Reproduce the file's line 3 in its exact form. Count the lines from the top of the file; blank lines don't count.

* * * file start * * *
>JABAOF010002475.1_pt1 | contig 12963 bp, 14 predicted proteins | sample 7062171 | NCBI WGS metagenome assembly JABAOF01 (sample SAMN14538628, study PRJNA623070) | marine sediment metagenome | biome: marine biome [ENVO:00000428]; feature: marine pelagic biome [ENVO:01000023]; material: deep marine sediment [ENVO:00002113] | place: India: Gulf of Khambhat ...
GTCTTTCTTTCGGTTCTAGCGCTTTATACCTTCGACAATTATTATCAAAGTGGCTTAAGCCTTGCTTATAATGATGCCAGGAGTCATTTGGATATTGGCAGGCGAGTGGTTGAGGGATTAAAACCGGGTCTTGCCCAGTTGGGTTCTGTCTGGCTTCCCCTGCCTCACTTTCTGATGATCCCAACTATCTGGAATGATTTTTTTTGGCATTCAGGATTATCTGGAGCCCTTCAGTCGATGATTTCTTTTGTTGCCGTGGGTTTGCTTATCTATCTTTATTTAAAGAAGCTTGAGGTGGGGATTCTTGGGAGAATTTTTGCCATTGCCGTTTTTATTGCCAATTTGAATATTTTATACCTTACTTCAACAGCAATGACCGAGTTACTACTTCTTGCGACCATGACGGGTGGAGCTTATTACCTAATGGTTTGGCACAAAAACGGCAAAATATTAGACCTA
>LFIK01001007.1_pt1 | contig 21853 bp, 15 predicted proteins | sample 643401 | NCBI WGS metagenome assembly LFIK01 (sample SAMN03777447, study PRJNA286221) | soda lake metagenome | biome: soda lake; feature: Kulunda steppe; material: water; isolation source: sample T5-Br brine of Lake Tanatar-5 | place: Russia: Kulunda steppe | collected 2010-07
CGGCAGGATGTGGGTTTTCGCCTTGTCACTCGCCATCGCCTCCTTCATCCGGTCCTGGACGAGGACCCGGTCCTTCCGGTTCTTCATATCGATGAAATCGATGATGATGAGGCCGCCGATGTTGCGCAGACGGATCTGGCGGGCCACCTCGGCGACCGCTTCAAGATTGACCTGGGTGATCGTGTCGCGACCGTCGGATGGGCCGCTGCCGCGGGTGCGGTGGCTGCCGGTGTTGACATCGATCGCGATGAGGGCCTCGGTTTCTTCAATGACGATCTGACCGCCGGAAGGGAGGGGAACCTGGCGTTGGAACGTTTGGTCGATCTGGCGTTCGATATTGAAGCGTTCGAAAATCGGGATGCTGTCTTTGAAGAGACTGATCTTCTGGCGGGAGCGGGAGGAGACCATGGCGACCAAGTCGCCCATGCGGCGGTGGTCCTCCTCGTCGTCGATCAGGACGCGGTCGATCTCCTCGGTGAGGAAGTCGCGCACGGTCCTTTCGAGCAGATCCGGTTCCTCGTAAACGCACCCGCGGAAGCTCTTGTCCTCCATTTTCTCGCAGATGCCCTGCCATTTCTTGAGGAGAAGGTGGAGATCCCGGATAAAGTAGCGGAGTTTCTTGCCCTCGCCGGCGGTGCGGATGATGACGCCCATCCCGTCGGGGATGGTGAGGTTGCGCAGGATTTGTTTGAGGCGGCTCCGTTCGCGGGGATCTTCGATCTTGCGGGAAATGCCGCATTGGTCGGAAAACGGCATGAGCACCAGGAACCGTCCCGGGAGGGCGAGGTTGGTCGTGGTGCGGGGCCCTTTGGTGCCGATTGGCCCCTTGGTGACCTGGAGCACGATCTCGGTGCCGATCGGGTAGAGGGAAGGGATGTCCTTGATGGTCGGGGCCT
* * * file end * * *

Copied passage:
>LFIK01001007.1_pt1 | contig 21853 bp, 15 predicted proteins | sample 643401 | NCBI WGS metagenome assembly LFIK01 (sample SAMN03777447, study PRJNA286221) | soda lake metagenome | biome: soda lake; feature: Kulunda steppe; material: water; isolation source: sample T5-Br brine of Lake Tanatar-5 | place: Russia: Kulunda steppe | collected 2010-07